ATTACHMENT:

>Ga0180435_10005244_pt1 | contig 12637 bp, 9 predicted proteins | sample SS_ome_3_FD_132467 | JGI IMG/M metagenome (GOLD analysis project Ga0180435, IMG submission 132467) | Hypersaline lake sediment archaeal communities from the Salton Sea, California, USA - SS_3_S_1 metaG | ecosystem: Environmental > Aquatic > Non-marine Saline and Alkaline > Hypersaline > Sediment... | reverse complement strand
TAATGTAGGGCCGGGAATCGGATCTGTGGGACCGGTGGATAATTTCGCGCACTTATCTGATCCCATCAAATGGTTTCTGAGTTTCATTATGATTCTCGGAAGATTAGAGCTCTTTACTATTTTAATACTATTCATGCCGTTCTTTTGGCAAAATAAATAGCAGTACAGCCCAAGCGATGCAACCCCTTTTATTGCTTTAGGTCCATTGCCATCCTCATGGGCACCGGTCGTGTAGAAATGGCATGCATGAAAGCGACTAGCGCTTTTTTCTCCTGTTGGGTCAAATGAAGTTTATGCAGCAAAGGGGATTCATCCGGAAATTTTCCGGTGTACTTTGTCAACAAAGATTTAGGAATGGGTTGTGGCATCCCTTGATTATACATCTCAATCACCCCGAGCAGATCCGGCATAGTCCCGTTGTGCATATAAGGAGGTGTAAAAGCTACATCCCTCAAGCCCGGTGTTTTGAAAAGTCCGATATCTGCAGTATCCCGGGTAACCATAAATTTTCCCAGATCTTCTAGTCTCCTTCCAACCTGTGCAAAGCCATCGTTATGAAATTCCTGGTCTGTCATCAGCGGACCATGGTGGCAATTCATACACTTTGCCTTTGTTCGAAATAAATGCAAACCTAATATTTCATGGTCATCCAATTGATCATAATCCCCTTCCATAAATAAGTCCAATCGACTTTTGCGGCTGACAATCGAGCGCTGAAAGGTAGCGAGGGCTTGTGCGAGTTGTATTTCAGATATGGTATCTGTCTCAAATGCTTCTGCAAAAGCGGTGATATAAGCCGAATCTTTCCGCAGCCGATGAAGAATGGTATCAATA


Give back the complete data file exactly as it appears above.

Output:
>Ga0180435_10005244_pt1 | contig 12637 bp, 9 predicted proteins | sample SS_ome_3_FD_132467 | JGI IMG/M metagenome (GOLD analysis project Ga0180435, IMG submission 132467) | Hypersaline lake sediment archaeal communities from the Salton Sea, California, USA - SS_3_S_1 metaG | ecosystem: Environmental > Aquatic > Non-marine Saline and Alkaline > Hypersaline > Sediment... | reverse complement strand
TAATGTAGGGCCGGGAATCGGATCTGTGGGACCGGTGGATAATTTCGCGCACTTATCTGATCCCATCAAATGGTTTCTGAGTTTCATTATGATTCTCGGAAGATTAGAGCTCTTTACTATTTTAATACTATTCATGCCGTTCTTTTGGCAAAATAAATAGCAGTACAGCCCAAGCGATGCAACCCCTTTTATTGCTTTAGGTCCATTGCCATCCTCATGGGCACCGGTCGTGTAGAAATGGCATGCATGAAAGCGACTAGCGCTTTTTTCTCCTGTTGGGTCAAATGAAGTTTATGCAGCAAAGGGGATTCATCCGGAAATTTTCCGGTGTACTTTGTCAACAAAGATTTAGGAATGGGTTGTGGCATCCCTTGATTATACATCTCAATCACCCCGAGCAGATCCGGCATAGTCCCGTTGTGCATATAAGGAGGTGTAAAAGCTACATCCCTCAAGCCCGGTGTTTTGAAAAGTCCGATATCTGCAGTATCCCGGGTAACCATAAATTTTCCCAGATCTTCTAGTCTCCTTCCAACCTGTGCAAAGCCATCGTTATGAAATTCCTGGTCTGTCATCAGCGGACCATGGTGGCAATTCATACACTTTGCCTTTGTTCGAAATAAATGCAAACCTAATATTTCATGGTCATCCAATTGATCATAATCCCCTTCCATAAATAAGTCCAATCGACTTTTGCGGCTGACAATCGAGCGCTGAAAGGTAGCGAGGGCTTGTGCGAGTTGTATTTCAGATATGGTATCTGTCTCAAATGCTTCTGCAAAAGCGGTGATATAAGCCGAATCTTTCCGCAGCCGATGAAGAATGGTATCAATA